The Chartered Institute of Patent Attorneys (CIPA) has reported that the Administrative Council of the EPO passed a package of rules, on 13 October 2022, which includes an amendment of Rule 126(2) EPC removing what has become well-known as the “10 day rule”. The package of rules is intended to “adapt the rules of the EPC to the digital age”.
The legal fiction of the “10 day rule” arose due to previous reliance on physical postal deliveries of communications and served to account for the delay between the issuance of communications by the EPO and their receipt. To account for this delay, a communication is generally deemed to have been delivered 10 days after the date of notification, resulting in a grace period of approximately 10 days for deadlines set by reference to the date of notification. The grace period applies only to deadlines which are set with reference to the date of notification (for example, examination reports) as opposed to those triggered by certain events (for example, requesting examination and paying the fee within 6 months of the date of publication). The applicability and calculation of such deadlines has been a staple of the European Qualifying Examinations due to the nuance of having to first add the 10 day allowance, then the time period specified by the communication.
With significantly greater reliance on electronic issuance of communications, which are generally received on the same day, the new rule will specify that “the communication shall be deemed to have been delivered to the addressee on the date it bears”. Deadlines under the new rule will be undoubtedly simpler to calculate (since the 10 day grace period will no longer exist), though a safety-net that has been long enjoyed (and invariably relied on) by Applicants and Attorneys will be removed.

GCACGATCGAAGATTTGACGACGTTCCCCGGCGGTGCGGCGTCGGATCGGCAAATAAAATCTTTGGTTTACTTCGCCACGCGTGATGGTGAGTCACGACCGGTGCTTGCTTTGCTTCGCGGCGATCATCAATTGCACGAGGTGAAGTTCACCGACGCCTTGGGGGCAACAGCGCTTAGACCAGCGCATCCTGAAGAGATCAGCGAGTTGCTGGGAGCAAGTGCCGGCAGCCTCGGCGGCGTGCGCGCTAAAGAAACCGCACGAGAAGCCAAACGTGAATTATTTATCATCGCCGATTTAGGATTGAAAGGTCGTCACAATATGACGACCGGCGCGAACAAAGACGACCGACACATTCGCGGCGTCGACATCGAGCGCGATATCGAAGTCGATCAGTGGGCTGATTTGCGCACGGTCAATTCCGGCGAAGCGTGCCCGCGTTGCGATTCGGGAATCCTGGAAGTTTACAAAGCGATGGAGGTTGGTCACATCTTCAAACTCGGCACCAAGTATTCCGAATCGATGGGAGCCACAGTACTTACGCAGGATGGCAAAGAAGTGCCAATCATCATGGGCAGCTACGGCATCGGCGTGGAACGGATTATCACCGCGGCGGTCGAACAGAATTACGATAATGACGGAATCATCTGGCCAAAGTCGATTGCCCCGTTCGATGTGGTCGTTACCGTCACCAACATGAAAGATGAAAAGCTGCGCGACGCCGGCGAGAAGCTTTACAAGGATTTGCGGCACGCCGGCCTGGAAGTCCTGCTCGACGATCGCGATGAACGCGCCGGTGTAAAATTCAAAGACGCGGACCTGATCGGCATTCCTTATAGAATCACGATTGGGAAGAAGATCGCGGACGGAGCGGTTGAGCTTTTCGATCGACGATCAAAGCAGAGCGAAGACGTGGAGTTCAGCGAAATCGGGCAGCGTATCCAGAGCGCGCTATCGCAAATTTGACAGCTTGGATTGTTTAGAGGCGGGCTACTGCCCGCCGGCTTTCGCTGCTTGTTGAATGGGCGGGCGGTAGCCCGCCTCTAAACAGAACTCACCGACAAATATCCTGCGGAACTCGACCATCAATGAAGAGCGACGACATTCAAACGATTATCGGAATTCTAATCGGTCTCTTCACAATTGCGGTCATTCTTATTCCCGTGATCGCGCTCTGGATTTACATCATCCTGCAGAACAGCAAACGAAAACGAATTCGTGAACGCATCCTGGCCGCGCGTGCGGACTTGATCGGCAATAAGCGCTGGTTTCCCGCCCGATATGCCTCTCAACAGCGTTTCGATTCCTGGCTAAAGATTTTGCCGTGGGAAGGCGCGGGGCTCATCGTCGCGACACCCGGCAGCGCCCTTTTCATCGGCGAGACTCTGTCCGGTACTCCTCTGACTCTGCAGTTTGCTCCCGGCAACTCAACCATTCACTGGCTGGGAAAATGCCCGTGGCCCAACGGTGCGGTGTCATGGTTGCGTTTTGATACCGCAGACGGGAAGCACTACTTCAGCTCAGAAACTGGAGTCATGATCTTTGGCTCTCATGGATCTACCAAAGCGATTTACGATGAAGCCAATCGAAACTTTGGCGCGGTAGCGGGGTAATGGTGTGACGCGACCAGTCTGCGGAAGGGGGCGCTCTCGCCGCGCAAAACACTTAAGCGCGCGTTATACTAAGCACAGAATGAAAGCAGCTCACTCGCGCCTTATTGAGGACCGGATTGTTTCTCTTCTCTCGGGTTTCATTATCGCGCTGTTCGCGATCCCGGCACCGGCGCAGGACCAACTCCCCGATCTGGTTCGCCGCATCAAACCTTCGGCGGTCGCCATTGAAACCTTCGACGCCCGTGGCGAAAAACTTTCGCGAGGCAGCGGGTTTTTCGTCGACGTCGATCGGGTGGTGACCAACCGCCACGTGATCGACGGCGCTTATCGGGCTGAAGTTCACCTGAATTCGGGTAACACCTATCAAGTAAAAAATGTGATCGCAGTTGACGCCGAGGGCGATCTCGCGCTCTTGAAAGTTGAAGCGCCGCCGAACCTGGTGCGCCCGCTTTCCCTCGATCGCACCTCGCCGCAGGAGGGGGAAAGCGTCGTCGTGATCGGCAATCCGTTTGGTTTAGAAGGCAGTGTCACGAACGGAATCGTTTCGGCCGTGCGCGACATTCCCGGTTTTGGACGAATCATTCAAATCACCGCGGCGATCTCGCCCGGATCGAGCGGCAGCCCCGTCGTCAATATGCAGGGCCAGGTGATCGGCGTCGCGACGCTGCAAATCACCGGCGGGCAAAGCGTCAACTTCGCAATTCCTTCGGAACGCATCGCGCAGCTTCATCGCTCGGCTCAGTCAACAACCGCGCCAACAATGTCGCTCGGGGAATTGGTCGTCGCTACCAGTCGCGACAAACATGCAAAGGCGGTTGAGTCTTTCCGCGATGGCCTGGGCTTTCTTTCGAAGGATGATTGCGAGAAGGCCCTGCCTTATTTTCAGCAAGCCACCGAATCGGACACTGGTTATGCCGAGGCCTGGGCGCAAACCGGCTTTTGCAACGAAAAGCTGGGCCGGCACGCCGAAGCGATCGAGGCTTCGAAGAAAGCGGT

CIPA reports that the amended rule will only come into force on 1 November 2023, providing just over a year to prepare for the change. Additionally, it is reported that the EPO will institute a publicity campaign to assist in dealing with this rule change.
It is also reported that there will be safeguards in the rule for the rare case where a document sent by EPO (e,g, by registered post) is not delivered within seven days of the date it bears. In such cases, the date of delivery of the document will be deemed to be after the date it bears.
There has been mixed response to the news, though the change has previously been rumoured and perhaps does not come as a surprise given that the rationale for the “10 day rule” is outdated. Even so, the extra days have proven invaluable when receiving late instructions (particularly in view of time differences), and will be mourned by European Patent Attorneys and Applicants as a means to avoid the costs associated with an extension or further processing. On the other hand, the amended rule will simplify the calculation of deadlines before the EPO and therefore provide greater certainty, which should be welcomed.
We look forward to a formal announcement by the EPO of the changes in due course.